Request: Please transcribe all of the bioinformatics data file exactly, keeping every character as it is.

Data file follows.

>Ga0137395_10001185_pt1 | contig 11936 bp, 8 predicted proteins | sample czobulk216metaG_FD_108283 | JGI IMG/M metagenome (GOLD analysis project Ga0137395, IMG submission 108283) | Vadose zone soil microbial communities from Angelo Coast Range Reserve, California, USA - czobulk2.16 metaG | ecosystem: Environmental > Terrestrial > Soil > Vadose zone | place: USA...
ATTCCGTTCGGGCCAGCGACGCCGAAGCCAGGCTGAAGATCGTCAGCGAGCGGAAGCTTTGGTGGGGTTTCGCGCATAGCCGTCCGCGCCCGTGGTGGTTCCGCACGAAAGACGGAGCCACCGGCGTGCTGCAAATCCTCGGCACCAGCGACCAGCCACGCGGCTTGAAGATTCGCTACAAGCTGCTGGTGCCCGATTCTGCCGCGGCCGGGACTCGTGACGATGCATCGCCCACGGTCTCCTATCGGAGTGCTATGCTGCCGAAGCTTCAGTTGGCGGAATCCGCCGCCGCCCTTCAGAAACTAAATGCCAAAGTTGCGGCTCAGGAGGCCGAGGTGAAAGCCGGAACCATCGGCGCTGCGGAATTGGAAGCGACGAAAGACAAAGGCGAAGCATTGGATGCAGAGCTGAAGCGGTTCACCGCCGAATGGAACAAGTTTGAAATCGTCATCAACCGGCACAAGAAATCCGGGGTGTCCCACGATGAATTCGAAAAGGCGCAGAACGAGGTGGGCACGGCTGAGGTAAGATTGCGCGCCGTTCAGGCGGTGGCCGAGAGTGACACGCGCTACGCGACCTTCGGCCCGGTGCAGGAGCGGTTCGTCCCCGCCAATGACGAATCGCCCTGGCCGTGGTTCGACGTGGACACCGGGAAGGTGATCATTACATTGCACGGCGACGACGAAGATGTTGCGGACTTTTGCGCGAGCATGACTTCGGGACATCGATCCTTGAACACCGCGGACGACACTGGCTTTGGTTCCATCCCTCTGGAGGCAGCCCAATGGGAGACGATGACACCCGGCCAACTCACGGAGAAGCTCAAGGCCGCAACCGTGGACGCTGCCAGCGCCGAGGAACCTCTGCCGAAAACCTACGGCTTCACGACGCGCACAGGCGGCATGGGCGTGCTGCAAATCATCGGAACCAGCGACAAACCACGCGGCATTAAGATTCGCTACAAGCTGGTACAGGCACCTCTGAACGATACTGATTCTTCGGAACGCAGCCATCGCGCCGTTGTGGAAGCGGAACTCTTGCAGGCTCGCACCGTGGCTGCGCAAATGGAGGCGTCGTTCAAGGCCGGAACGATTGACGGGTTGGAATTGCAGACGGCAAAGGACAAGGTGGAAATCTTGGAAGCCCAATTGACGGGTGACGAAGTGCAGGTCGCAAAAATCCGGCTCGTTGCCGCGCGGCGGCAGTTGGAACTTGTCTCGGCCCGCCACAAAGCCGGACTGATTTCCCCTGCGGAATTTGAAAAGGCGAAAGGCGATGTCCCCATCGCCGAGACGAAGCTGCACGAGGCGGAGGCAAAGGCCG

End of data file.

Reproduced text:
>Ga0137395_10001185_pt1 | contig 11936 bp, 8 predicted proteins | sample czobulk216metaG_FD_108283 | JGI IMG/M metagenome (GOLD analysis project Ga0137395, IMG submission 108283) | Vadose zone soil microbial communities from Angelo Coast Range Reserve, California, USA - czobulk2.16 metaG | ecosystem: Environmental > Terrestrial > Soil > Vadose zone | place: USA...
ATTCCGTTCGGGCCAGCGACGCCGAAGCCAGGCTGAAGATCGTCAGCGAGCGGAAGCTTTGGTGGGGTTTCGCGCATAGCCGTCCGCGCCCGTGGTGGTTCCGCACGAAAGACGGAGCCACCGGCGTGCTGCAAATCCTCGGCACCAGCGACCAGCCACGCGGCTTGAAGATTCGCTACAAGCTGCTGGTGCCCGATTCTGCCGCGGCCGGGACTCGTGACGATGCATCGCCCACGGTCTCCTATCGGAGTGCTATGCTGCCGAAGCTTCAGTTGGCGGAATCCGCCGCCGCCCTTCAGAAACTAAATGCCAAAGTTGCGGCTCAGGAGGCCGAGGTGAAAGCCGGAACCATCGGCGCTGCGGAATTGGAAGCGACGAAAGACAAAGGCGAAGCATTGGATGCAGAGCTGAAGCGGTTCACCGCCGAATGGAACAAGTTTGAAATCGTCATCAACCGGCACAAGAAATCCGGGGTGTCCCACGATGAATTCGAAAAGGCGCAGAACGAGGTGGGCACGGCTGAGGTAAGATTGCGCGCCGTTCAGGCGGTGGCCGAGAGTGACACGCGCTACGCGACCTTCGGCCCGGTGCAGGAGCGGTTCGTCCCCGCCAATGACGAATCGCCCTGGCCGTGGTTCGACGTGGACACCGGGAAGGTGATCATTACATTGCACGGCGACGACGAAGATGTTGCGGACTTTTGCGCGAGCATGACTTCGGGACATCGATCCTTGAACACCGCGGACGACACTGGCTTTGGTTCCATCCCTCTGGAGGCAGCCCAATGGGAGACGATGACACCCGGCCAACTCACGGAGAAGCTCAAGGCCGCAACCGTGGACGCTGCCAGCGCCGAGGAACCTCTGCCGAAAACCTACGGCTTCACGACGCGCACAGGCGGCATGGGCGTGCTGCAAATCATCGGAACCAGCGACAAACCACGCGGCATTAAGATTCGCTACAAGCTGGTACAGGCACCTCTGAACGATACTGATTCTTCGGAACGCAGCCATCGCGCCGTTGTGGAAGCGGAACTCTTGCAGGCTCGCACCGTGGCTGCGCAAATGGAGGCGTCGTTCAAGGCCGGAACGATTGACGGGTTGGAATTGCAGACGGCAAAGGACAAGGTGGAAATCTTGGAAGCCCAATTGACGGGTGACGAAGTGCAGGTCGCAAAAATCCGGCTCGTTGCCGCGCGGCGGCAGTTGGAACTTGTCTCGGCCCGCCACAAAGCCGGACTGATTTCCCCTGCGGAATTTGAAAAGGCGAAAGGCGATGTCCCCATCGCCGAGACGAAGCTGCACGAGGCGGAGGCAAAGGCCG